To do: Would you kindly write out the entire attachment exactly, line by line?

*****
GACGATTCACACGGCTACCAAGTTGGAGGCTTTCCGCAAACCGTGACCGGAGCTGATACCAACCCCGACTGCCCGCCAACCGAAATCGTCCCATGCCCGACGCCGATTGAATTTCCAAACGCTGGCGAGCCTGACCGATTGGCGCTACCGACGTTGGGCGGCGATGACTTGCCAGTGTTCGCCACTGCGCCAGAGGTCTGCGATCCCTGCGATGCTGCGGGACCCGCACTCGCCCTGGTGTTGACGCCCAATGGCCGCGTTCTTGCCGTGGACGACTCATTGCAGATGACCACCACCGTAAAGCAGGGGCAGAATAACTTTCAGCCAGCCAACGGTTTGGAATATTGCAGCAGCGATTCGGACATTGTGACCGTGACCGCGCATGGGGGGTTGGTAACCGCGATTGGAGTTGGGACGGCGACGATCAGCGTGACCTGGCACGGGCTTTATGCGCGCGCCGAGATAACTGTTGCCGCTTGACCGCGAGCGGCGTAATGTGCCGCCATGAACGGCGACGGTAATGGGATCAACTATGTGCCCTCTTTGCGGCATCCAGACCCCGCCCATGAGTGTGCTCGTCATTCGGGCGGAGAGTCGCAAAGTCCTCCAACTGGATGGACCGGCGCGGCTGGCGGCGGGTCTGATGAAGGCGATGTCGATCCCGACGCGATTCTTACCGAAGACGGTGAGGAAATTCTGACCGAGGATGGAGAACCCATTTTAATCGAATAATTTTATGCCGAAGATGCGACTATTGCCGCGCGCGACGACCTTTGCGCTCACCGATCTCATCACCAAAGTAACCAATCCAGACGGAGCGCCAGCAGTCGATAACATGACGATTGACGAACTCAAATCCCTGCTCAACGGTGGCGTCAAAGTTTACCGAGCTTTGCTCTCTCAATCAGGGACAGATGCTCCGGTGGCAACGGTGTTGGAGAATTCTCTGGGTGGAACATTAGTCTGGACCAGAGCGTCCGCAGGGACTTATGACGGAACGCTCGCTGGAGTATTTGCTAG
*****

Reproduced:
GACGATTCACACGGCTACCAAGTTGGAGGCTTTCCGCAAACCGTGACCGGAGCTGATACCAACCCCGACTGCCCGCCAACCGAAATCGTCCCATGCCCGACGCCGATTGAATTTCCAAACGCTGGCGAGCCTGACCGATTGGCGCTACCGACGTTGGGCGGCGATGACTTGCCAGTGTTCGCCACTGCGCCAGAGGTCTGCGATCCCTGCGATGCTGCGGGACCCGCACTCGCCCTGGTGTTGACGCCCAATGGCCGCGTTCTTGCCGTGGACGACTCATTGCAGATGACCACCACCGTAAAGCAGGGGCAGAATAACTTTCAGCCAGCCAACGGTTTGGAATATTGCAGCAGCGATTCGGACATTGTGACCGTGACCGCGCATGGGGGGTTGGTAACCGCGATTGGAGTTGGGACGGCGACGATCAGCGTGACCTGGCACGGGCTTTATGCGCGCGCCGAGATAACTGTTGCCGCTTGACCGCGAGCGGCGTAATGTGCCGCCATGAACGGCGACGGTAATGGGATCAACTATGTGCCCTCTTTGCGGCATCCAGACCCCGCCCATGAGTGTGCTCGTCATTCGGGCGGAGAGTCGCAAAGTCCTCCAACTGGATGGACCGGCGCGGCTGGCGGCGGGTCTGATGAAGGCGATGTCGATCCCGACGCGATTCTTACCGAAGACGGTGAGGAAATTCTGACCGAGGATGGAGAACCCATTTTAATCGAATAATTTTATGCCGAAGATGCGACTATTGCCGCGCGCGACGACCTTTGCGCTCACCGATCTCATCACCAAAGTAACCAATCCAGACGGAGCGCCAGCAGTCGATAACATGACGATTGACGAACTCAAATCCCTGCTCAACGGTGGCGTCAAAGTTTACCGAGCTTTGCTCTCTCAATCAGGGACAGATGCTCCGGTGGCAACGGTGTTGGAGAATTCTCTGGGTGGAACATTAGTCTGGACCAGAGCGTCCGCAGGGACTTATGACGGAACGCTCGCTGGAGTATTTGCTAG